Nadia was released from NICU late on Saturday. Yeah! I’ll recap the medical stuff first and then just write for awhile. Feel free to abandon the post whenever you’ve gotten all the info you desire.
Nadia’s bilirubin levels were back to normal and she was taken off photo-light therapy on Friday (jaundice). Her IV levels for dehydration and to help flush out the abnormalities in her blood were lowered on Friday and taken off completely on Saturday. Even with her IV levels coming down, she maintained her weight of 5 pounds 12 ounces from Thursday to Friday evenings (a great sign). She had been admitted to NICU for possible Sepsis (ruled-out) and dehydration with Down syndrome and transient myeloproliferative disorder.
We found out reading her discharge summary that Nadia suffered hypothermia in the newborn nursery which is one of the things that flagged them to rule-out Sepsis (she was treated with 2 days of Ampicillin). Her CBC (blood) had blasts of 20% so she had work up started for myelodysplastic syndrome. She was treated for hyperkalemia and elevated uric- acid, seen by Heme-Onc. The doctors stuck with not feeling like the bone marrow aspirate or biopsy are unnecessary at this time. “While transient leukemia does often resolve within 3-6 months of diagnosis, approximately 20-30% of these patients can develop non-transient leukemia, most often within 3-4 years of initial diagnosis”.. They will continue to monitor her blood closely over the following years; she already has a follow up appointment with Hematology scheduled for this Friday, April 1st. Her final ECHO showed that she still has a small hole in her heart (this is a hole normal in all newborns that closes shortly after birth). Nadia’s ahs not closed completely and will require further Cardiology appointments to monitor to see if it will continue to close on its own or if it will require greater action. The hole is so small that surgery is not required, it would be closed medicinally. The hole is also so small that the Doctors do not feel that it is zapping any energy or causing her any problems at the moment.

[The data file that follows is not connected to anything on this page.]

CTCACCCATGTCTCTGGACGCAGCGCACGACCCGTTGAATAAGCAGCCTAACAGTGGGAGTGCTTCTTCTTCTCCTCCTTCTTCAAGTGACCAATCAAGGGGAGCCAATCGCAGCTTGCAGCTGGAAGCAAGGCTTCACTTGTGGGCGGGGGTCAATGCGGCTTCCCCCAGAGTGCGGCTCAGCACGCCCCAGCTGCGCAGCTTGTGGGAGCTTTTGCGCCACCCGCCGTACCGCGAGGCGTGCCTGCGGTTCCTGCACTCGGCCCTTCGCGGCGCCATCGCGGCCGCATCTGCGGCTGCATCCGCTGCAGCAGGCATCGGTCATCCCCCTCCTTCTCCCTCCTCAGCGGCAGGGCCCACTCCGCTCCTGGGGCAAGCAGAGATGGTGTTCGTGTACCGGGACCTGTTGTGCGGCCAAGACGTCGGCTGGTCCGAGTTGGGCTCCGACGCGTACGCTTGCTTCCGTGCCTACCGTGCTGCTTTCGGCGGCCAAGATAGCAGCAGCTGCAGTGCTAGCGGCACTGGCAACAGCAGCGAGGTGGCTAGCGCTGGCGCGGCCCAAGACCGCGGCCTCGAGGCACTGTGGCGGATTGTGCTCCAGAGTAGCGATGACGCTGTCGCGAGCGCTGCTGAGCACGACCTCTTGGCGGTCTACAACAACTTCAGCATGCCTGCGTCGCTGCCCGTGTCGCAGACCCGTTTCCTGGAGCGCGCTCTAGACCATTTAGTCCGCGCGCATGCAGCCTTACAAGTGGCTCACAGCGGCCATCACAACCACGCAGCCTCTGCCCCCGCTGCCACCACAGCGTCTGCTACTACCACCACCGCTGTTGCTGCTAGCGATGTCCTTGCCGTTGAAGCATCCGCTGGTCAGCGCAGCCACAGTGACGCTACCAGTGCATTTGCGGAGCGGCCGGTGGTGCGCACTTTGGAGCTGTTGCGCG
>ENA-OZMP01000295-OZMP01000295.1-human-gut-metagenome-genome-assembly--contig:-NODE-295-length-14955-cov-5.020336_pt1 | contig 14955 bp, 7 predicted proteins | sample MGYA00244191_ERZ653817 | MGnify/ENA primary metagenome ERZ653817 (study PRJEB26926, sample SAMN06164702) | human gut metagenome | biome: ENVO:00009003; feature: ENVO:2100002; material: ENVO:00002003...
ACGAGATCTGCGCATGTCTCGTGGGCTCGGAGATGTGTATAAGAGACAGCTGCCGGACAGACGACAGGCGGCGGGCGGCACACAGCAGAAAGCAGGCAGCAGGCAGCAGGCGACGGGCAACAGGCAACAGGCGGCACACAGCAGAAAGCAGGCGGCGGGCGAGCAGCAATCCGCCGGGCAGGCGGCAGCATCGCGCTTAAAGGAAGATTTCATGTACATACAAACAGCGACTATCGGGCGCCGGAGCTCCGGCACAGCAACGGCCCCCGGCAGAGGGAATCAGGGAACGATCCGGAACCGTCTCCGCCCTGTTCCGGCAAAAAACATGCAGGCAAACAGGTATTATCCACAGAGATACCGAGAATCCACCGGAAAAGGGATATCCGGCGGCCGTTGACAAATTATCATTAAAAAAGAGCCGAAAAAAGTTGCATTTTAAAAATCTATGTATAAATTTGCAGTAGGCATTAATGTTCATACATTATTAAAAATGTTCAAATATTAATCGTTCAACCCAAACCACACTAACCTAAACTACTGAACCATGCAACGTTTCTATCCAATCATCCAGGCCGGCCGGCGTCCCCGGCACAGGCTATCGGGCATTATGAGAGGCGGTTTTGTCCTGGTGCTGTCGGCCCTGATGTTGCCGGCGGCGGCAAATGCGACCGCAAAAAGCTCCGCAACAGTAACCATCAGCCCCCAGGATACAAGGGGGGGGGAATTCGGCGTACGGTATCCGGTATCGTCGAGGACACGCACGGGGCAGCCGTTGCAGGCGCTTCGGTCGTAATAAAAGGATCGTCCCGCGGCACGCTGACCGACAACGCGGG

The night nurse, Paige, talked me through the early steps of discharge Friday night while Mom and Dad waited for me down in the food court. I was exhausted by this point in the day, having spent the previous 12 plus hours wandering around the hospital pumping every three hours and meeting with various specialists and departments: social worker, Down syndrome clinic, Cardiology, Pediatrician, case worker, etc. Nadia and I had some success nursing this day, but overall she still preferred the bottle and would drink more before falling asleep so this is the version of feeding we used. I got emotional as I was saying goodbye to Paige that night. I was so overcome with gratitude that my daughter was going to get to come home the next day. I was conflicted with being so very excited to have her at home and start our family routine yet my heart ached for all the babies I’d seen in NICU that weren’t at the point were they could go home. Tears welled up in my eyes as I thought about Baby Bella, who passed away at Vanderbilt Children’s Hospital last month, after a nine month battle. Bella has never been far from James or my thoughts throughout our entire pregnancy and definitely since our post delivery time at the hospital. I never met Bella but she touched my heart from the very start of her story, she found a permanent place in my nightly prayers, and she inspired me with her fight. My Nadia doesn’t have the same battle ahead of her that little Bella faced; hers is a different situation completely with a much different outlook of success from her doctors. This night as I thought of her, my eyes welled with tears to realize once again that my daughter was given the chance that Bella never really was. I was selfishly thankful and overwhelmed with the guilt I felt because of that.